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STEWART v. MASTERSON.

decided: May 13, 1889.

STEWART
v.
MASTERSON.



APPEAL FROM THE CIRCUIT COURT OF THE UNITED STATES FOR THE WESTERN DISTRICT OF TEXAS.

Author: Blatchford

[ 131 U.S. Page 152]

 MR. JUSTICE BLATCHFORD delivered the opinion of the court.

This is a suit in equity, brought in the Circuit Court of the United States for the Western District of Texas by James Reid Stewart. The original bill was filed against James L. Tait and his wife, and Branch T. Masterson. Tait and wife demurred to the bill, among other things, for multifariousness, as did also Masterson. On a hearing, the demurrers were sustained, with leave to amend the bill. The plaintiff then filed an amended bill against Masterson and Tait. It was taken as confessed as to Tait, and an order made that the cause be proceeded in ex parte as to him. Masterson demurred to the amended bill, and the demurrer was sustained and the bill as against him was dismissed. The plaintiff has appealed to this court.

The allegations of the amended bill are substantially as follows: On the 10th of May, 1878, at Glasgow, Scotland, Stewart and Tait entered into a written agreement. By that agreement, Stewart's son and Tait were to proceed together to Texas, and Tait was to purchase 2560 acres of land, in such place as might seem to him most advantageous, at a price not to exceed 12 shillings per acre, title deeds to be made out and recorded in the name of Stewart, and he to authorize payment of the purchase money on delivery of the title deeds to the order of such party as might be named therein, money for improvements to be furnished by Stewart as required by Tait,

[ 131 U.S. Page 153]

     he to give receipts as acting for Stewart, and the farm to be worked on equal shares, and profits to be equally divided between Stewart's son and Tait, the agreement to remain in force for five years from the date of purchase of the land; a further tract of 2560 acres to be purchased in the names of Tait and Stewart's son, on a credit of four years, payment to be made out of realized profits; and until such additional land should be paid for, but not exceeding five years, Stewart should not require the repayment of moneys advanced; interest to be paid for such moneys at the rate of 6 per cent per annum; Tait to do his best as to supervision and guidance of Stewart's son, and to have the management and be responsible to Stewart; the amount to be advanced by Stewart not to exceed in all 3250 sterling.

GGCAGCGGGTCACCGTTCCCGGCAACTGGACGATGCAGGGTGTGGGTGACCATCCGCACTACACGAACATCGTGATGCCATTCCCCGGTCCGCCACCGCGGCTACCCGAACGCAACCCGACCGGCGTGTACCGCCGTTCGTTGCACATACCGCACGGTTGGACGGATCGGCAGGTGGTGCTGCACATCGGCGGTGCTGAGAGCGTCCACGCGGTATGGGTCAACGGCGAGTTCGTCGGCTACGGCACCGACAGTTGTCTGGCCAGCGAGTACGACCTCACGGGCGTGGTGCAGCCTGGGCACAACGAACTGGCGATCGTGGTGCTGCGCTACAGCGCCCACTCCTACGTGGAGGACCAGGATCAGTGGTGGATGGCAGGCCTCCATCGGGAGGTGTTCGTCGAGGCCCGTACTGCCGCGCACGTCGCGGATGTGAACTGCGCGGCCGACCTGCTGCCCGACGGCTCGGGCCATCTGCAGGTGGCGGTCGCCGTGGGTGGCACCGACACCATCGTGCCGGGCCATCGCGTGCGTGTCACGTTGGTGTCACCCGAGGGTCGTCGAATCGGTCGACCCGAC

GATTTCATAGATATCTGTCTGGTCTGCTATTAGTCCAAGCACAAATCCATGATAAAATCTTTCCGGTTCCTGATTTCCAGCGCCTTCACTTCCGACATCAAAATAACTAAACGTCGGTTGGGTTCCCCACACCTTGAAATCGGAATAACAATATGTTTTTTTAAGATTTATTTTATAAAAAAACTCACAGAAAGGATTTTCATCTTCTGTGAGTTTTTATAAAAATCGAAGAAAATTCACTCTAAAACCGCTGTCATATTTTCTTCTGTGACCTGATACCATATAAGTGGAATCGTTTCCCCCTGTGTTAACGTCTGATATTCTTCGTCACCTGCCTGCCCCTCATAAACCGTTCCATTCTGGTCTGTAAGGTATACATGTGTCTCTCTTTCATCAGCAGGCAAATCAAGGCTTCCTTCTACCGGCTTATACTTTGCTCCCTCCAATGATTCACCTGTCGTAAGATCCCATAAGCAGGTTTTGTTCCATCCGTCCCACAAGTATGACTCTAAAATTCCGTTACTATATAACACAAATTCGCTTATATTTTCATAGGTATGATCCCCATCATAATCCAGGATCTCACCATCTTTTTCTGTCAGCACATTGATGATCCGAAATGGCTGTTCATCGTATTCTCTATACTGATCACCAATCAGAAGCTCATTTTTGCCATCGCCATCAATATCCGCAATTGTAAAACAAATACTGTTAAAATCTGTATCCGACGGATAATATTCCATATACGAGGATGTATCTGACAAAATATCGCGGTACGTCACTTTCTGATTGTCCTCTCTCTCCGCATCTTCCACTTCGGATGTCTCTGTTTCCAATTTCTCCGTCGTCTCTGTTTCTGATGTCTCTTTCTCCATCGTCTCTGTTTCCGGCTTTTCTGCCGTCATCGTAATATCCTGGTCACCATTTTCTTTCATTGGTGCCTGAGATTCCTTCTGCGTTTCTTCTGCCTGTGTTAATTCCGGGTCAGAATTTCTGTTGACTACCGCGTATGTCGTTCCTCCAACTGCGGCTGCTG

The amended bill then makes the following allegations: In pursuance of such agreement, Tait, in June, 1878, purchased for Stewart and in his name, and went into the occupancy of, and held for him as his agent, for five years, 4605 acres of land in Bexar County, Texas, known as the Gasper Flores survey No. 13, and situated within the territory of the McMullen grant, thereinafter described and bounded as set forth; Stewart paid for the land $9000, and expended in improvements, as owner, $6147.51, and thereby increased the value of the land at least $3 per acre, making the whole value of the improvements, as made by him, $19,962.51. He paid about $1000 taxes on the land. The title was from the government of Spain, which conveyed in fee to the Indians of San Jose Mission, land known as the McMullen grant, in the counties of Medina and Bexar. It was conveyed by the Indians to one Garza, and by him and the Indians to one John McMullen, in fee. While McMullen owned and occupied it, and in February, 1840, one Maverick, being the owner of Texas land certificate No. 276, as the assignee of Gasper Flores, the grantee of the State of Texas, located such certificate on a portion of the land within the McMullen grant, known as the Gasper Flores survey No. 13, being the identical land owned by Stewart and thereinbefore described, and afterwards procured a patent for the land and became vested with all the title of the

[ 131 U.S. Page 154]